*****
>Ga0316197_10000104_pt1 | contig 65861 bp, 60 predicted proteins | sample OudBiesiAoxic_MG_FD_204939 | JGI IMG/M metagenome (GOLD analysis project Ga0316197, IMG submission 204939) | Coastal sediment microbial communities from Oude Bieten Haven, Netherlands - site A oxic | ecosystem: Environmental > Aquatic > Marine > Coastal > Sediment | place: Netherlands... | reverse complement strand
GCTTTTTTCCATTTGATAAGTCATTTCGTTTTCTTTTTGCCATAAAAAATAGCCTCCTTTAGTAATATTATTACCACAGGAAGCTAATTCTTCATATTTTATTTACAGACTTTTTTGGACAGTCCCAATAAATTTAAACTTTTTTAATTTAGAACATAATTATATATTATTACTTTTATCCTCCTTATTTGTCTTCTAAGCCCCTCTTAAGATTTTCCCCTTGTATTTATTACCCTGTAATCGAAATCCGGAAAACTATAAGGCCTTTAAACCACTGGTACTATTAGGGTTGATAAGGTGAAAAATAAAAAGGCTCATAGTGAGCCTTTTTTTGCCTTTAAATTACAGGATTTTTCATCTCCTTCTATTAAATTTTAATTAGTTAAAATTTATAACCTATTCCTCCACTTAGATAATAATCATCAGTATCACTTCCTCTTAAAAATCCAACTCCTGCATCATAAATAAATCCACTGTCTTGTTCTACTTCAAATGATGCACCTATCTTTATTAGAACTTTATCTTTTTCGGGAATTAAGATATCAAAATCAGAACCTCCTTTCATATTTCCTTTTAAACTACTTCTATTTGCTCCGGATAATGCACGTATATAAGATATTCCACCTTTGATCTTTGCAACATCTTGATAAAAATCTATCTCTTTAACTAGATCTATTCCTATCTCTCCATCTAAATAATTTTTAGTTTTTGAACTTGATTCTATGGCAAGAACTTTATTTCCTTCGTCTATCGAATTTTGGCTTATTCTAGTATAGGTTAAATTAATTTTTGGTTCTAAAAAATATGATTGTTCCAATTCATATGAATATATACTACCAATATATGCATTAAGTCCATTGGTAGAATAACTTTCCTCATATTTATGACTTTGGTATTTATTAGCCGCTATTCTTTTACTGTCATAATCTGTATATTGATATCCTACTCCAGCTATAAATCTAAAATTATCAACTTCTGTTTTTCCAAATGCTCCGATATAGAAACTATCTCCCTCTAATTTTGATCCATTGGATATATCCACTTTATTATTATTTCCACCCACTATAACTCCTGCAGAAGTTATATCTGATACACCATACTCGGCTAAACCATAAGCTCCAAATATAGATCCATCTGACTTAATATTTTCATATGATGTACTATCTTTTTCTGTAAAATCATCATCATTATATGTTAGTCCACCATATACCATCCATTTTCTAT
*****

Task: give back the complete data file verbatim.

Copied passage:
>Ga0316197_10000104_pt1 | contig 65861 bp, 60 predicted proteins | sample OudBiesiAoxic_MG_FD_204939 | JGI IMG/M metagenome (GOLD analysis project Ga0316197, IMG submission 204939) | Coastal sediment microbial communities from Oude Bieten Haven, Netherlands - site A oxic | ecosystem: Environmental > Aquatic > Marine > Coastal > Sediment | place: Netherlands... | reverse complement strand
GCTTTTTTCCATTTGATAAGTCATTTCGTTTTCTTTTTGCCATAAAAAATAGCCTCCTTTAGTAATATTATTACCACAGGAAGCTAATTCTTCATATTTTATTTACAGACTTTTTTGGACAGTCCCAATAAATTTAAACTTTTTTAATTTAGAACATAATTATATATTATTACTTTTATCCTCCTTATTTGTCTTCTAAGCCCCTCTTAAGATTTTCCCCTTGTATTTATTACCCTGTAATCGAAATCCGGAAAACTATAAGGCCTTTAAACCACTGGTACTATTAGGGTTGATAAGGTGAAAAATAAAAAGGCTCATAGTGAGCCTTTTTTTGCCTTTAAATTACAGGATTTTTCATCTCCTTCTATTAAATTTTAATTAGTTAAAATTTATAACCTATTCCTCCACTTAGATAATAATCATCAGTATCACTTCCTCTTAAAAATCCAACTCCTGCATCATAAATAAATCCACTGTCTTGTTCTACTTCAAATGATGCACCTATCTTTATTAGAACTTTATCTTTTTCGGGAATTAAGATATCAAAATCAGAACCTCCTTTCATATTTCCTTTTAAACTACTTCTATTTGCTCCGGATAATGCACGTATATAAGATATTCCACCTTTGATCTTTGCAACATCTTGATAAAAATCTATCTCTTTAACTAGATCTATTCCTATCTCTCCATCTAAATAATTTTTAGTTTTTGAACTTGATTCTATGGCAAGAACTTTATTTCCTTCGTCTATCGAATTTTGGCTTATTCTAGTATAGGTTAAATTAATTTTTGGTTCTAAAAAATATGATTGTTCCAATTCATATGAATATATACTACCAATATATGCATTAAGTCCATTGGTAGAATAACTTTCCTCATATTTATGACTTTGGTATTTATTAGCCGCTATTCTTTTACTGTCATAATCTGTATATTGATATCCTACTCCAGCTATAAATCTAAAATTATCAACTTCTGTTTTTCCAAATGCTCCGATATAGAAACTATCTCCCTCTAATTTTGATCCATTGGATATATCCACTTTATTATTATTTCCACCCACTATAACTCCTGCAGAAGTTATATCTGATACACCATACTCGGCTAAACCATAAGCTCCAAATATAGATCCATCTGACTTAATATTTTCATATGATGTACTATCTTTTTCTGTAAAATCATCATCATTATATGTTAGTCCACCATATACCATCCATTTTCTAT